The benefits of delegation for business owners are extremely well-documented (not least here in Time etc’s Achievement Institute!). For example, if you delegated just a few regular tasks on a daily or weekly basis over the course of a year, the amount of time you’d save going forward would equate to around 22 full working days. No one would turn that down, right? However, that amount of time saved is only achievable if you commit to delegating tasks on a consistent, long-term basis. When it’s tough to picture exactly how much better off you’d be in the future by regularly delegating, the short-term gratification of doing these tasks yourself and ticking them off your list can be much more appealing in the moment.

How to build an effective delegation habit to make the most out of your virtual assistant

A virtual assistant is an amazing tool for any business owner. But just like any tool, just keeping it in your toolkit isn’t enough to get the job done.

If you want to get the best return on your investment, here are our tried-and-tested tips for maximizing your success with a virtual assistant.

Choose the right tasks

What are the pain points in your to-do list that you need relieving? What would make your life so much easier if you didn’t have to worry about it anymore?

While virtual assistants can be a huge help for entrepreneurs with ADHD and can provide support with a wide variety of tasks, there are limits to bear in mind. VAs are best suited for the executive, administrative, and personal tasks that keep you from doing your most important work in your business. It is highly unlikely your VA will be able to stay one step ahead of your needs or anticipate future tasks unless you set them.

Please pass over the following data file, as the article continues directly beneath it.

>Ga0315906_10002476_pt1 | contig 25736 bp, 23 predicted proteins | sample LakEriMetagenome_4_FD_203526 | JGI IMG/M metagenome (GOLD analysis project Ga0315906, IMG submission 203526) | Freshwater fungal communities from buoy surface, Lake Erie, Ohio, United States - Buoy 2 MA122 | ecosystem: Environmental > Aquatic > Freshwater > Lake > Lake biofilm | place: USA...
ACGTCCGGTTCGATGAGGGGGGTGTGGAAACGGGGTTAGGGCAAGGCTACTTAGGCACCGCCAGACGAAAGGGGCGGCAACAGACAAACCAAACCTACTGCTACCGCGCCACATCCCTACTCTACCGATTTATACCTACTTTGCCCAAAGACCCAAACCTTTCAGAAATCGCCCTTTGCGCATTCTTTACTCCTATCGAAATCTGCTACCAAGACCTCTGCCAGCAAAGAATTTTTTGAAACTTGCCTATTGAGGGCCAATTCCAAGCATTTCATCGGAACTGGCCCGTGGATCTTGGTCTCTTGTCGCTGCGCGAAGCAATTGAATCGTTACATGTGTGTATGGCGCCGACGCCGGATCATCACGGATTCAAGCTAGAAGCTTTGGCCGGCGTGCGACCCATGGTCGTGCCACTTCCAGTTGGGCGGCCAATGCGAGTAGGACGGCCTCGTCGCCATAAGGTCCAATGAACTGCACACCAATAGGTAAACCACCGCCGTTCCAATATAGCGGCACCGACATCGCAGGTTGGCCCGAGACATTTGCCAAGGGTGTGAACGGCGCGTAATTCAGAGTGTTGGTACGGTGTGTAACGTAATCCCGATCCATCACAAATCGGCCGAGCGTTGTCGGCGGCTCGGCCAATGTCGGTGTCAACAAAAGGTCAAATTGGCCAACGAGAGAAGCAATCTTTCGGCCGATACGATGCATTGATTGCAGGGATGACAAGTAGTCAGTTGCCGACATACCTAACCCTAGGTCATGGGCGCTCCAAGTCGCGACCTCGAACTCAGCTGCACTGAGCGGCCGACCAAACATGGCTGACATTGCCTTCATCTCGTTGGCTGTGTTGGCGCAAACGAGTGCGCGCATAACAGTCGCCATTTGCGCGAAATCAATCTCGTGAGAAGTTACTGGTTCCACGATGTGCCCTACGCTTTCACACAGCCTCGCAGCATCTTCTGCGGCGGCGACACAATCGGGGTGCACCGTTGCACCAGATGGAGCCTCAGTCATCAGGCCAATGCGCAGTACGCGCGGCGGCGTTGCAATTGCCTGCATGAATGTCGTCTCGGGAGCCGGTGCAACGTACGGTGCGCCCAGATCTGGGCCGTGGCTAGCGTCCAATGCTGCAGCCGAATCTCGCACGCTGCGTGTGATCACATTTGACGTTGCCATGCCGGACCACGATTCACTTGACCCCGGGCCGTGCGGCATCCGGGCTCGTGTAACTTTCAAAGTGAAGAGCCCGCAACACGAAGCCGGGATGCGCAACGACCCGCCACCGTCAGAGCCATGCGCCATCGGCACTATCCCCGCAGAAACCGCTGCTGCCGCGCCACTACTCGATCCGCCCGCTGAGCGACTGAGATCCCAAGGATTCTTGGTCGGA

It is also worth bearing in mind that you are the only one who can make sure that your business is moving in the right direction, so some things will always need to be done by you.

A great way to start is by writing down everything you currently do and asking yourself the following questions for each task:

  • Is your expertise specifically required, or could anyone do it with the right instructions?
  • Does it suck away your time without a sufficient return on investment?
  • Is it important but you often put it off because you don’t enjoy doing it?
  • Is it often neglected because it’s a low priority compared to your other tasks?

If a task ticks any of those boxes, you should consider delegating it. Another easy way to determine which of your tasks can be delegated is by using our free to-do list optimizer.